The iPad, and thus all Tablet/Slates, are/were heralded as the saviors of print media. New ways of distributing and charging for the content that the create would save the sagging publishing industry Or so the theory still goes. But there have been speed bumps along the way as the publishers haven’t quite figured out the business model and in some cases how to take advantage of the new form factor.
No where is that more apparent than with the NY Times. Brought on stage at the launch of the iPad, everyone assumed that the Gray Lady would have a prominent place in the App Store at launch. Well it did and didn’t. The NY Times released what it called its Editors Choice App that didn’t provide access to all of its daily content. It was updated once or twice to add a few sections of the paper. But it was in the end a taste of what the paper offered, even if it was done well. Even Steve Jobs was apparently a bit miffed that the NY Times didn’t go full out with all of its content.
Well, today the NY Times is releasing a new App with a full version of the paper, replacing the Editors Choice App. It’s free, at least until the end of the year, and that will be the catch and what is worth watching. The debate over how the Times will monetize content on these platforms continues and obviously the brain trust is hoping that the drug pusher model works. They get us hooked and when they pull the trigger on adding a price to the equation, enough of us will be addicted to follow along and pay the piper.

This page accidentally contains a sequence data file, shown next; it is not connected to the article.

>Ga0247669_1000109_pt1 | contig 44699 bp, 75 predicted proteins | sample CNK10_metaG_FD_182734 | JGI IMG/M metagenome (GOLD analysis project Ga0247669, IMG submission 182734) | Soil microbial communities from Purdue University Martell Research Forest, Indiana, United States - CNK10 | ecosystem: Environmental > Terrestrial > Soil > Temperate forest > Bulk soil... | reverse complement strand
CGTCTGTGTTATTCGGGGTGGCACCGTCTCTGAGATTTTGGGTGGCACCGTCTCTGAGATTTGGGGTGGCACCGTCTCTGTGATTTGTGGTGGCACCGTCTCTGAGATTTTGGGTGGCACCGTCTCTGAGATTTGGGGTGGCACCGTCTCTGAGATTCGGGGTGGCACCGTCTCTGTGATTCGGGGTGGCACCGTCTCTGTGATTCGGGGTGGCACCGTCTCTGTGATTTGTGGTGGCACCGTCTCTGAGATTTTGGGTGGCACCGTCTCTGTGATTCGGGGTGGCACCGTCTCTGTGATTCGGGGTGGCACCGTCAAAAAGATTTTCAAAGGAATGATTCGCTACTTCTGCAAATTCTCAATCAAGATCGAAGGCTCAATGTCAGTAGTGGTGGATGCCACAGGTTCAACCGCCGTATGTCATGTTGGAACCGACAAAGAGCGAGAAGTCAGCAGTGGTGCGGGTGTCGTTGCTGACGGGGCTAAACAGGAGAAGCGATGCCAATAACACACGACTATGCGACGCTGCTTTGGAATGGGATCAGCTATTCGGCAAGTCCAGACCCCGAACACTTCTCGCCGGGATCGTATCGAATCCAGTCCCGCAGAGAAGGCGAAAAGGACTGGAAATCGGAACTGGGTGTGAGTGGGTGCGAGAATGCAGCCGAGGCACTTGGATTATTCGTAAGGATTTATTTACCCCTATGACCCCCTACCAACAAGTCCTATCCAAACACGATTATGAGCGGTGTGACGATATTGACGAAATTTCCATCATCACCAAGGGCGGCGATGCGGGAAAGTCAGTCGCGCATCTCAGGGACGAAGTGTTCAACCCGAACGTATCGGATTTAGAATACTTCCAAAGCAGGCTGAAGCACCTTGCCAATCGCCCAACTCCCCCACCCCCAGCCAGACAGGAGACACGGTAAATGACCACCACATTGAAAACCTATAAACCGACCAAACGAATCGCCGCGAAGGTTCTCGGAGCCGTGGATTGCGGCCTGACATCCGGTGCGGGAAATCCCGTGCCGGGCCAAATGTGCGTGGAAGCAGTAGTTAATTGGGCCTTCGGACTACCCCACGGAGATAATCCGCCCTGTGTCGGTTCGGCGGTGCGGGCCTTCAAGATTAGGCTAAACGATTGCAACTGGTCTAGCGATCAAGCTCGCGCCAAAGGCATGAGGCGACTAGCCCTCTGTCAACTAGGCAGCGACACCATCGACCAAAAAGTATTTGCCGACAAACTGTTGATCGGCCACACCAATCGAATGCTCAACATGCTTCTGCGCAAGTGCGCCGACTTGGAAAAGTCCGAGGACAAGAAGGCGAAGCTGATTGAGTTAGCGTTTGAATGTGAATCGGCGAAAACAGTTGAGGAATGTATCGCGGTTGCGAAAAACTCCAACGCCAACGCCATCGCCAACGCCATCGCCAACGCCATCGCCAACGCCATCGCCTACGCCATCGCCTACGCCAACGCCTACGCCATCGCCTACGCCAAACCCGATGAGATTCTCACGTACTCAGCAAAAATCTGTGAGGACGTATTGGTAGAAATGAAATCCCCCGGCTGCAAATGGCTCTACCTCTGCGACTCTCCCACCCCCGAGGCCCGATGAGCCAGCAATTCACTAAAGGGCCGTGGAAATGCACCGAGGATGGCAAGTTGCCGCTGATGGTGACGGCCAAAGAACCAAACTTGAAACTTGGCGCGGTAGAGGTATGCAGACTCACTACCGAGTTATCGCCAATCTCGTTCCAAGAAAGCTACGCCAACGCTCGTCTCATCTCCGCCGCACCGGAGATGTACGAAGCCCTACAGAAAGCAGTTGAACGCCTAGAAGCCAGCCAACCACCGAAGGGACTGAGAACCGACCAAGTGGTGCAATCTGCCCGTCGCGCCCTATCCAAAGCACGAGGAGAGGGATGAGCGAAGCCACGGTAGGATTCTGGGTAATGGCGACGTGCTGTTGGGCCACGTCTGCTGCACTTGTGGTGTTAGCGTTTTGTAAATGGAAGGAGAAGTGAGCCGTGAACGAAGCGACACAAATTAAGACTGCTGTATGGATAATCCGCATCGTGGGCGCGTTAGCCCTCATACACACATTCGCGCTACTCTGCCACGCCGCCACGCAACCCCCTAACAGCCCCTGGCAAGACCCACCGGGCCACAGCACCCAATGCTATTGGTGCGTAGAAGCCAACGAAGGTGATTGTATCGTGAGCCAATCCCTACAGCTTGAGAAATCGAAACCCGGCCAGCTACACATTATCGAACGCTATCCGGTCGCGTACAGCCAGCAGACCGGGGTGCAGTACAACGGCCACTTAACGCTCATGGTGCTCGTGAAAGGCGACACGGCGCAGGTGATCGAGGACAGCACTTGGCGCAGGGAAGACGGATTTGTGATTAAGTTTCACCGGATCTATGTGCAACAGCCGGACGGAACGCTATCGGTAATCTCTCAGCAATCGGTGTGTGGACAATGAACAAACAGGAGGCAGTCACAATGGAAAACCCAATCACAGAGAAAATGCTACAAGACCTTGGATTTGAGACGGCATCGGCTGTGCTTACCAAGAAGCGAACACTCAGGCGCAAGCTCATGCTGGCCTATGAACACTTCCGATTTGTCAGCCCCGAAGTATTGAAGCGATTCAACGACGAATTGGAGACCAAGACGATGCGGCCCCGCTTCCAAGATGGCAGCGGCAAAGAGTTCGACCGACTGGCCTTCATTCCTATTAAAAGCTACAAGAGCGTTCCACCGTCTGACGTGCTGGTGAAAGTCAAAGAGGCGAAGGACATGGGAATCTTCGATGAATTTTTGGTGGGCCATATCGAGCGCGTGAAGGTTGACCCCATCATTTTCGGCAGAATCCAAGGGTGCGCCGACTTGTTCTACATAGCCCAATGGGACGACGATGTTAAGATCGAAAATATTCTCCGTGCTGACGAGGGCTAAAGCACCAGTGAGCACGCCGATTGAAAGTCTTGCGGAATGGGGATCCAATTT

The challenge here is that the Times will have to do the same thing with its website because readers can just go there if it remains free. And keep some history in mind. The NY Times at one point made some of its content with a premium subscription model. On several levels that didn’t work out. Internet readers could still find the content for free without too much difficulty, and the drop off from readers who simply didn’t take advantage of the premium model and gave up on reading it, obviously hurt enough that the Times abandoned that plan. That said, the NY Times has always been in the forefront of trying to make this work as a part of its business model. The Times Reader Apps that existed before what we now define as Apps was an excellent piece of software.
But for now if you want to check it out on the iPad you can for free. I imagine we’ll see this on other Tablet/Slate platforms as well. But the real question behind all of this still remains. Will this new wave of “consumption” devices actually work for content producers who depend both on customers buying the content and advertising?